By Jeffrey R. Wolfe, Esq., Senior Vice President, Manager of Wealth Planning StrategiesPrint This Post
As we roll toward the end of the year, markets continue to fluctuate. War has broken out in the Middle East, and Congress continues to struggle to reach agreements on things as simple as keeping the government open. These events, coupled with year-end planning, make now a great time to look at your portfolio to see if there may be opportunities to pay less taxes or pay taxes at a lower rate. Review your portfolio and your other investments, along with your projected income, to see where you may find yourself on the tax bracket spectrum. Once you’ve estimated where you are, work with your tax advisor to see whether you should take or defer certain gains or deductions in this year or the next.
For example, you may be able to take a gain on an investment this year or postpone it until January. If you think your tax rate will be lower next year, it may make sense to postpone the gain until 2024. Similarly, if you are considering making a charitable donation and you expect your income (and tax rate) to be lower next year, consider making the donation this year to offset your higher tax rate for this year. If you pay state estimated taxes, you could make your last quarterly payment in December rather than January to take the deduction this year. Ultimately, if you can control when to take a gain or deduction, choosing the appropriate time to take such actions can help you control your potential tax liability year over year.
Given the continued high standard deductions in 2024, these techniques are especially critical to review this year end. Recall that the standard deductions for 2023 are $13,850 filing single; $27,700 married filing jointly. However, the 2024 deductions leap to $14,600 single/$29,200 married and itemized deductions remain limited as well. Charitable gifts, mortgage interest and state and local taxes (with a cap on state and local deductions being $10,000), comprise most itemized deductions. Accordingly, you may want to review your options to determine if taking or deferring gains or deductions may be affected by these large standard deductions.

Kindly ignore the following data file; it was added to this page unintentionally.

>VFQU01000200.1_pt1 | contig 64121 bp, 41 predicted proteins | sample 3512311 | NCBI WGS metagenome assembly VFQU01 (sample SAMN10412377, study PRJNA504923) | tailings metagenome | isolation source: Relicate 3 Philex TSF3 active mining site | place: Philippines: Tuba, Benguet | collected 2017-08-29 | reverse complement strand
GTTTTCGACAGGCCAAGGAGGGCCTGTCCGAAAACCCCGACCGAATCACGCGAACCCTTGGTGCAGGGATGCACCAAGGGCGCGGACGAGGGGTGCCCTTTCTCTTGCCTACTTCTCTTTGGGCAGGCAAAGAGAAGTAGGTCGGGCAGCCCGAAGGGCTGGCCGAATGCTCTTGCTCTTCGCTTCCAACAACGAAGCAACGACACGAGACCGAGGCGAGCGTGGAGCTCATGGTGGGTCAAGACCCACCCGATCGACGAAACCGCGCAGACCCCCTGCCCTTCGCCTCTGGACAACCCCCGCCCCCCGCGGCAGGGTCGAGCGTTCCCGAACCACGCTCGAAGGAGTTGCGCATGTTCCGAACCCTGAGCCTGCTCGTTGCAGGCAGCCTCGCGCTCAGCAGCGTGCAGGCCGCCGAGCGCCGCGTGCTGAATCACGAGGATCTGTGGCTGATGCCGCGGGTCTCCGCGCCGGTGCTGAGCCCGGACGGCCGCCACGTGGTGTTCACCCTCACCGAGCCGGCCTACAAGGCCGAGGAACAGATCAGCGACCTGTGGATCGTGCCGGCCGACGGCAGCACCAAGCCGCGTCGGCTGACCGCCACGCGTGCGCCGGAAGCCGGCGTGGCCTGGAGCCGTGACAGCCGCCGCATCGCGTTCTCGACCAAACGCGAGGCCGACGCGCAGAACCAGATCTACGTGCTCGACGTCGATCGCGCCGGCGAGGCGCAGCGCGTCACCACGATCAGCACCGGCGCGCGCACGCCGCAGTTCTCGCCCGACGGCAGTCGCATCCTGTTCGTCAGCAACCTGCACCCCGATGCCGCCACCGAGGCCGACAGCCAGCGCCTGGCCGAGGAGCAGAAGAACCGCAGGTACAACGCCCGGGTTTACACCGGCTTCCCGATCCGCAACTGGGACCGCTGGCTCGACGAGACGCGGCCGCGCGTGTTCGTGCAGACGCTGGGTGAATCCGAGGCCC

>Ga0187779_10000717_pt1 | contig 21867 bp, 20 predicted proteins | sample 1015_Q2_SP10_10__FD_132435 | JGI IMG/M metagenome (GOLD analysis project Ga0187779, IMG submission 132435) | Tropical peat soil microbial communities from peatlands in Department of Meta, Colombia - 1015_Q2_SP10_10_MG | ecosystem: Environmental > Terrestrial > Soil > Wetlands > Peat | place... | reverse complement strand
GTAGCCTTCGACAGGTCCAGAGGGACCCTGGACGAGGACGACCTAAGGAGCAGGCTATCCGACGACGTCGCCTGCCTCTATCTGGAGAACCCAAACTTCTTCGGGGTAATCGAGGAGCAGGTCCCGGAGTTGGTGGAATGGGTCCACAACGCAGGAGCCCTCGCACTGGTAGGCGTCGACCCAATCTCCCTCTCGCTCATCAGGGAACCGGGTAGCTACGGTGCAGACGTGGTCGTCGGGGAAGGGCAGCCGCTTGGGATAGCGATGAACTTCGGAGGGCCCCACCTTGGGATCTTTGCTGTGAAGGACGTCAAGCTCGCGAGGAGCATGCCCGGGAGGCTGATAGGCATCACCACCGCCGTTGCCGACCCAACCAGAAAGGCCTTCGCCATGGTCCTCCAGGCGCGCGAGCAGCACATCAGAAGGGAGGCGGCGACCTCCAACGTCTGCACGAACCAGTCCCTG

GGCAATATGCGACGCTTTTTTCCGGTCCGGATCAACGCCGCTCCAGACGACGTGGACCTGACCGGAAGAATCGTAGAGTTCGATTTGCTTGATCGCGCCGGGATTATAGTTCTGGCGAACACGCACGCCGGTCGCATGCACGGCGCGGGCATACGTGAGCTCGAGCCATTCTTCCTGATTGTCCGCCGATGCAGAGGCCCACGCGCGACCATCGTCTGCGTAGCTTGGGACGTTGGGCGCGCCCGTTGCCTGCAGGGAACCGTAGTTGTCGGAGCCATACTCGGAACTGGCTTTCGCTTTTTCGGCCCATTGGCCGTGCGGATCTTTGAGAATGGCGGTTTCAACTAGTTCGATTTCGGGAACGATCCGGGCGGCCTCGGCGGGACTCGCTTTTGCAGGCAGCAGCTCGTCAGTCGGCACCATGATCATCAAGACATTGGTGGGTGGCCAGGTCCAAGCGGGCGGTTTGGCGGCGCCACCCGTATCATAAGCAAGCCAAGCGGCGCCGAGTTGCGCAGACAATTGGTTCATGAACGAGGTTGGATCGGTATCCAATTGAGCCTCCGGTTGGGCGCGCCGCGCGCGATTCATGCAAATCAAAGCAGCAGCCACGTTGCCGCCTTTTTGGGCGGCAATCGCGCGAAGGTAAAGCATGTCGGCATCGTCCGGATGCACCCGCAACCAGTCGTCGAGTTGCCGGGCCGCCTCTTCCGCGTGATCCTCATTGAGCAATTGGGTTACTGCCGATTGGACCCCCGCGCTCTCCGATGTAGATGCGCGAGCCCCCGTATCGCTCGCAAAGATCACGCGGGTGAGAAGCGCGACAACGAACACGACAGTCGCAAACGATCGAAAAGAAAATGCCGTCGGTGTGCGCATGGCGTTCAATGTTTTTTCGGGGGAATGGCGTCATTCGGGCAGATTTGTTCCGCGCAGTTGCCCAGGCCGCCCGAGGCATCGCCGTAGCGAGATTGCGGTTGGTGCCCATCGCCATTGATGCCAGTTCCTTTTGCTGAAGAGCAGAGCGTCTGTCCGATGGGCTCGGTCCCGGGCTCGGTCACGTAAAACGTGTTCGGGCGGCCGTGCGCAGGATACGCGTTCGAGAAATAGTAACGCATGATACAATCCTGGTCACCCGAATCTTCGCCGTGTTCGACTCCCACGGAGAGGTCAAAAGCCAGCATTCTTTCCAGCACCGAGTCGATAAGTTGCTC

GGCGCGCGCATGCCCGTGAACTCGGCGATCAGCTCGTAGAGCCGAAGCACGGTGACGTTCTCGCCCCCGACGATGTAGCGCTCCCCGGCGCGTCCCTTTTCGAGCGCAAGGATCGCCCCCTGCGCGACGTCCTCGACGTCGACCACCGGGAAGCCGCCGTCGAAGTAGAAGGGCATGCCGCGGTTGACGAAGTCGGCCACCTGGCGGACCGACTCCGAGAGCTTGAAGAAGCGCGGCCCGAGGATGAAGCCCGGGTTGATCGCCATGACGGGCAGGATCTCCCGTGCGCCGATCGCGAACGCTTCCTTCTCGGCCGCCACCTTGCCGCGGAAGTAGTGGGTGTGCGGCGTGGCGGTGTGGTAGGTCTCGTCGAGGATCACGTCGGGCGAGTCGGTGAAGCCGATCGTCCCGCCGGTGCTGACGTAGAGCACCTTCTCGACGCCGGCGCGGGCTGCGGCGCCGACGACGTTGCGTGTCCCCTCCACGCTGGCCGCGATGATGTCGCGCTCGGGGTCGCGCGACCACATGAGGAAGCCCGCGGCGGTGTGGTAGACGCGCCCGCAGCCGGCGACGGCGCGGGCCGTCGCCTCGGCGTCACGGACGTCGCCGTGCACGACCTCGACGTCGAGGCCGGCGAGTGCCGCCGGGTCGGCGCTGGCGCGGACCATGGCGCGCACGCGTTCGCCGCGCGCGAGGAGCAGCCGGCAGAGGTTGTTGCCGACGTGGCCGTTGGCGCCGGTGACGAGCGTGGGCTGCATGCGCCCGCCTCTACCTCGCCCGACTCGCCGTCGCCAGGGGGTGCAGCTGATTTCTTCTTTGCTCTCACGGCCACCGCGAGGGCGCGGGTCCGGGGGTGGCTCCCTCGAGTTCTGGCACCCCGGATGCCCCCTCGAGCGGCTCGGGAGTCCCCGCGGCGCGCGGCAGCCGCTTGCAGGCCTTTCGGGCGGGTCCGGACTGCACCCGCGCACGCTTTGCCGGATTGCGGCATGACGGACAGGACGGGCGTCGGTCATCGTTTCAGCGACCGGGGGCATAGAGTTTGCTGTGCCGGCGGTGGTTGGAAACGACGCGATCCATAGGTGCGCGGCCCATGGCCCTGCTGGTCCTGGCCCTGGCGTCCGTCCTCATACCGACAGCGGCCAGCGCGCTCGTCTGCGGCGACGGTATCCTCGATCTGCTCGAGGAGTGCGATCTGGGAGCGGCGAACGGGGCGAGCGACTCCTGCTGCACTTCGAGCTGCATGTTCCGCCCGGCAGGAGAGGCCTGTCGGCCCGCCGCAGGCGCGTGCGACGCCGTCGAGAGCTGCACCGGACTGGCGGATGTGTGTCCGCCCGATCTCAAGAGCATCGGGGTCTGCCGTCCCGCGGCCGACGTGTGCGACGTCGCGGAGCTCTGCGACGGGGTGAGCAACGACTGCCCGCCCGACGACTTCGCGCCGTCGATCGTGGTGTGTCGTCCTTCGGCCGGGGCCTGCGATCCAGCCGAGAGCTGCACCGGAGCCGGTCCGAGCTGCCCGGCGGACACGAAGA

These are complicated and time-sensitive decisions. Please remember Benjamin F. Edwards does not provide tax advice, so it is important to consult with your tax professional for guidance tailored to your specific situation. Doing so may lessen the tax blow for this year and the year to come.
IMPORTANT DISCLOSURES: The information provided is based on internal and external sources that are considered reliable; however, the accuracy of this information is not guaranteed. This piece is intended to provide accurate information regarding the subject matter discussed. It is made available with the understanding that Benjamin F. Edwards is not engaged in rendering legal, accounting or tax preparation services. Specific questions on taxes or legal matters as they relate to your individual situation should be directed to your tax or legal professional.